In my mid-20s we had our first daughter Melina. She was a blessing and a JOY. She was also a horrible refluxer. We immediately began acid reflux boot camp as we started our journey on the reflux roller coaster. It was hard, it was scary and it often gives parents pause when considering having more children.
While it is not possible to predict which children will or will not have reflux as infants there are things you can do to limit the chance of it occurring. Most of these changes involve making sure you are healthy before you get pregnant and that you have a healthy pregnancy. This is because infants who are born prematurely or who have certain birth defects also have a higher percentage of acid reflux.
Even the perfect pregnancy and healthiest mama can still have an infant with reflux. There does seem to be a genetic component as well. This is why many second time parents are nervous if their first baby was a refluxer. All I can tell you is that we have been there too
Our twins were born three years after Melina. One of them (Ella) had severe reflux and one (Ava) did not. The difference was that when Ella started showing symptoms we knew right away what the problem was. We had a good relationship with a GI, we knew all of the tips and tricks and had all the benefit from the time we spent soothing our first refluxer to help our second. I am not going to lie and tell you that it was easy, parenting never is but even though Ella’s reflux was much worse than Melina’s it was much easier to deal with.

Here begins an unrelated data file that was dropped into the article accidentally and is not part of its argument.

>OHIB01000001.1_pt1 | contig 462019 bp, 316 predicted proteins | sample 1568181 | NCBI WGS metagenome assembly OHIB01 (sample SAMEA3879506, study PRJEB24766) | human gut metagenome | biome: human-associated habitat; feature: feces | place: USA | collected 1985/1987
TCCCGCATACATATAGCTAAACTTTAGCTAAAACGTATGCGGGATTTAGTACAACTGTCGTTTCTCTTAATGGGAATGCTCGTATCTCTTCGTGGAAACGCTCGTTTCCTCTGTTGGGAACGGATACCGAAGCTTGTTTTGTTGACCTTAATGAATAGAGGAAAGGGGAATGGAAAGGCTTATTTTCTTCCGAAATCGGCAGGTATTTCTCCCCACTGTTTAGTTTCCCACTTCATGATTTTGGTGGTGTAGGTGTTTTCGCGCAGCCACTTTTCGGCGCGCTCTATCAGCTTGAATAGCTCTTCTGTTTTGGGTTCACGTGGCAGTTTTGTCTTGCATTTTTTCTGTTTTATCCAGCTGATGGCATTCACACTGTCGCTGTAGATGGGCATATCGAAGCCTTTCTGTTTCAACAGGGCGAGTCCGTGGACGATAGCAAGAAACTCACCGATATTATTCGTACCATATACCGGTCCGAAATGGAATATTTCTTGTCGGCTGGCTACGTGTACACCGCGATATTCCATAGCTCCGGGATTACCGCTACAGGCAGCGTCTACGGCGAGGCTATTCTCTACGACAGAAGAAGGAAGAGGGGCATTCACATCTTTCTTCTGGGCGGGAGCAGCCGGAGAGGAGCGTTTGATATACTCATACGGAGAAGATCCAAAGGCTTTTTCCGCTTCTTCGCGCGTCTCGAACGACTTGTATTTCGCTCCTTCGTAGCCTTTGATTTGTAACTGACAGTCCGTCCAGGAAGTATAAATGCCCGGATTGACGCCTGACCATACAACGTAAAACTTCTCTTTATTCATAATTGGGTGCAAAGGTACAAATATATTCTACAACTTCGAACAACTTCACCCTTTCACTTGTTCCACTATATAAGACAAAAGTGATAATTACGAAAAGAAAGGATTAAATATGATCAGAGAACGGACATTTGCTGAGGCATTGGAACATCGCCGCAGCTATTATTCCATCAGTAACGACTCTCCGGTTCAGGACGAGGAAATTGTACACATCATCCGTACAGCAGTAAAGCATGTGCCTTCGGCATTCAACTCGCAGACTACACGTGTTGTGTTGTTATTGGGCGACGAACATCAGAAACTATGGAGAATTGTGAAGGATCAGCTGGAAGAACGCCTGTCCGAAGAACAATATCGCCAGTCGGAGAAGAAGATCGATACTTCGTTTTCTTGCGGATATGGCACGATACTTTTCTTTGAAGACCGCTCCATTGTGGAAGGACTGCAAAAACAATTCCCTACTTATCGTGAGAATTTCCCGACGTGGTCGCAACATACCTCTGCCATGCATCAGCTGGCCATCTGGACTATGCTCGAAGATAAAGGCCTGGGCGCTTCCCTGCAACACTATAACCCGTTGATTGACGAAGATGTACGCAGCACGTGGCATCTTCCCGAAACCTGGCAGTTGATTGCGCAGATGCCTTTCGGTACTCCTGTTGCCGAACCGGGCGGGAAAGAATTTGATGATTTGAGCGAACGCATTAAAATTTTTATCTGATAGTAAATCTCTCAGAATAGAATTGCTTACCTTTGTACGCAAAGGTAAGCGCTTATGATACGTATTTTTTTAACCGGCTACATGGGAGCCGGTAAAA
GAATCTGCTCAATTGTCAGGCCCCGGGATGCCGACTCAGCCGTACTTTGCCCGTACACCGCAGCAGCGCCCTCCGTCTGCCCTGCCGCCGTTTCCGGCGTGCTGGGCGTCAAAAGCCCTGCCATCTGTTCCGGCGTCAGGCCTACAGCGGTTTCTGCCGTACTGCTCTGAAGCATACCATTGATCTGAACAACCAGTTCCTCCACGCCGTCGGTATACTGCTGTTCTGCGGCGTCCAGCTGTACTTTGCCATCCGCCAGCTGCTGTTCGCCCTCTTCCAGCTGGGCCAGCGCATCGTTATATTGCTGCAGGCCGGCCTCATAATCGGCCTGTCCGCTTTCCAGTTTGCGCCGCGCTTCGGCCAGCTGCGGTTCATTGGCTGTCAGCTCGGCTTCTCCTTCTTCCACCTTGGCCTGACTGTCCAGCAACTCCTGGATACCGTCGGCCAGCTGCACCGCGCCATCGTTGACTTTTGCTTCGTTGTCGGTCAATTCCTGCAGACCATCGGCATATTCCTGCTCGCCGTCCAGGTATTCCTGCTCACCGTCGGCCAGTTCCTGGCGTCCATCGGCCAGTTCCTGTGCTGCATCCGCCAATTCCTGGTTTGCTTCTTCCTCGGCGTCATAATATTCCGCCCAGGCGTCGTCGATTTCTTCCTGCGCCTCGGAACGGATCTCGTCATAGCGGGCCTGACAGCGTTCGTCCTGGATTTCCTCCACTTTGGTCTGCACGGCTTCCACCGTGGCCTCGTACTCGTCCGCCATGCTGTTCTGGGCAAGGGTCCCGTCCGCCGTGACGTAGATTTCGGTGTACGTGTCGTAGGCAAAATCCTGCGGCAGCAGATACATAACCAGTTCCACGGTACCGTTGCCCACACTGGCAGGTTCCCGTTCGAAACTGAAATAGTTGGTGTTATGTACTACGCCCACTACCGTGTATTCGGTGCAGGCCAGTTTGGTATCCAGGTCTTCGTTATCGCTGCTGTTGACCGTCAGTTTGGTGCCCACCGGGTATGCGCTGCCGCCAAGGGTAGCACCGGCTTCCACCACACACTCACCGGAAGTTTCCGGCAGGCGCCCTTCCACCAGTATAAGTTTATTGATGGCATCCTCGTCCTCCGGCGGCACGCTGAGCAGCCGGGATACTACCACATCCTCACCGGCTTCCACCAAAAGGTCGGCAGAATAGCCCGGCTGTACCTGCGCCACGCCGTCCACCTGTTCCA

If you are on the fence and desperately want another child but aren’t sure you can survive another reflux baby consider this" The time when they are tiny doesn’t last long. If you’ve done it once then you have the skills to handle it should it happen again. My girls are 10 and 7 now. Looking back, I would do it all again in an heartbeat to have these beautiful girls. Once you are off the rollercoaster and can breathe again, I imagine you will say the same thing.
Jennifer Rackley is a nutritionist and mother of three girls. Two of her children have dealt with acid reflux disease, food allergies, migraines, and asthma. She has a Bachelor of Science in dietetics from Harding University and graduate work in public health nutrition through Eastern Kentucky University. In addition to writing for HealthCentral, she does patient consults and serves on the Board of Directors for the Pediatric Adolescent Gastroesophageal Reflux Association.